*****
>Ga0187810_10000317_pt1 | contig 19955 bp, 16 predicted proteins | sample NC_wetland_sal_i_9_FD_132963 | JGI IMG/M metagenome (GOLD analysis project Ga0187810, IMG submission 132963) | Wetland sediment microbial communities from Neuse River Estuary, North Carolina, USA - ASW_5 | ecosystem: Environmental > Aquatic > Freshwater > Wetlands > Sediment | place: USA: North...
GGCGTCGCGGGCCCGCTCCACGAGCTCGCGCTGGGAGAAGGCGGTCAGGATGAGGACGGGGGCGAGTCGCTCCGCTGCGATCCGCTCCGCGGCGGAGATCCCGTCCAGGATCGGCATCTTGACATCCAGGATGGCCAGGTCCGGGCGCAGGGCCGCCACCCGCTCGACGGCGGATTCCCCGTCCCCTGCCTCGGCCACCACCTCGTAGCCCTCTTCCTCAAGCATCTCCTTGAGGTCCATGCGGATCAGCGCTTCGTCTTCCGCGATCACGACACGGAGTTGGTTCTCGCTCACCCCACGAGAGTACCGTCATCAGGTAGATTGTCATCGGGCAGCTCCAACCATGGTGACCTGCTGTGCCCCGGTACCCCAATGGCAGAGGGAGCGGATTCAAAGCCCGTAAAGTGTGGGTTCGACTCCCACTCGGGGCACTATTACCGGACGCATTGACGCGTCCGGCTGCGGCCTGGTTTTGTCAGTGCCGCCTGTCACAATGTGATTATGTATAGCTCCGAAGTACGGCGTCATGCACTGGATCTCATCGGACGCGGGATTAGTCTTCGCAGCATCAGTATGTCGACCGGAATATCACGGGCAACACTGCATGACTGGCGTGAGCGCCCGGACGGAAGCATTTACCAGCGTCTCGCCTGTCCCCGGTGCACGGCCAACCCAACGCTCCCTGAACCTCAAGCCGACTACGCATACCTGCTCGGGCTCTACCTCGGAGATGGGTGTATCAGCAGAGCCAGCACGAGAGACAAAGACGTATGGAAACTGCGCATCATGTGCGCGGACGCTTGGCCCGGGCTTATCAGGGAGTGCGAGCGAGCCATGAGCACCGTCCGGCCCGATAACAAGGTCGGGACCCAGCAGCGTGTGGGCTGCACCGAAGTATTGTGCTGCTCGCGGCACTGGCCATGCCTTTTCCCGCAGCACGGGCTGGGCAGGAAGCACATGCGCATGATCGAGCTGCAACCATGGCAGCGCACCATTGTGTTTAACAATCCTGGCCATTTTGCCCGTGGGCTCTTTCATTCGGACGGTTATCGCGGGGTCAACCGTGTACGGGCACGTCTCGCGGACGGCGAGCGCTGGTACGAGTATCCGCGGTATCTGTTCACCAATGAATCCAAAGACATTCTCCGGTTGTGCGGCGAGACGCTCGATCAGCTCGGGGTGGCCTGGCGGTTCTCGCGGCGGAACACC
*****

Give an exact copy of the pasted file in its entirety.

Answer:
>Ga0187810_10000317_pt1 | contig 19955 bp, 16 predicted proteins | sample NC_wetland_sal_i_9_FD_132963 | JGI IMG/M metagenome (GOLD analysis project Ga0187810, IMG submission 132963) | Wetland sediment microbial communities from Neuse River Estuary, North Carolina, USA - ASW_5 | ecosystem: Environmental > Aquatic > Freshwater > Wetlands > Sediment | place: USA: North...
GGCGTCGCGGGCCCGCTCCACGAGCTCGCGCTGGGAGAAGGCGGTCAGGATGAGGACGGGGGCGAGTCGCTCCGCTGCGATCCGCTCCGCGGCGGAGATCCCGTCCAGGATCGGCATCTTGACATCCAGGATGGCCAGGTCCGGGCGCAGGGCCGCCACCCGCTCGACGGCGGATTCCCCGTCCCCTGCCTCGGCCACCACCTCGTAGCCCTCTTCCTCAAGCATCTCCTTGAGGTCCATGCGGATCAGCGCTTCGTCTTCCGCGATCACGACACGGAGTTGGTTCTCGCTCACCCCACGAGAGTACCGTCATCAGGTAGATTGTCATCGGGCAGCTCCAACCATGGTGACCTGCTGTGCCCCGGTACCCCAATGGCAGAGGGAGCGGATTCAAAGCCCGTAAAGTGTGGGTTCGACTCCCACTCGGGGCACTATTACCGGACGCATTGACGCGTCCGGCTGCGGCCTGGTTTTGTCAGTGCCGCCTGTCACAATGTGATTATGTATAGCTCCGAAGTACGGCGTCATGCACTGGATCTCATCGGACGCGGGATTAGTCTTCGCAGCATCAGTATGTCGACCGGAATATCACGGGCAACACTGCATGACTGGCGTGAGCGCCCGGACGGAAGCATTTACCAGCGTCTCGCCTGTCCCCGGTGCACGGCCAACCCAACGCTCCCTGAACCTCAAGCCGACTACGCATACCTGCTCGGGCTCTACCTCGGAGATGGGTGTATCAGCAGAGCCAGCACGAGAGACAAAGACGTATGGAAACTGCGCATCATGTGCGCGGACGCTTGGCCCGGGCTTATCAGGGAGTGCGAGCGAGCCATGAGCACCGTCCGGCCCGATAACAAGGTCGGGACCCAGCAGCGTGTGGGCTGCACCGAAGTATTGTGCTGCTCGCGGCACTGGCCATGCCTTTTCCCGCAGCACGGGCTGGGCAGGAAGCACATGCGCATGATCGAGCTGCAACCATGGCAGCGCACCATTGTGTTTAACAATCCTGGCCATTTTGCCCGTGGGCTCTTTCATTCGGACGGTTATCGCGGGGTCAACCGTGTACGGGCACGTCTCGCGGACGGCGAGCGCTGGTACGAGTATCCGCGGTATCTGTTCACCAATGAATCCAAAGACATTCTCCGGTTGTGCGGCGAGACGCTCGATCAGCTCGGGGTGGCCTGGCGGTTCTCGCGGCGGAACACC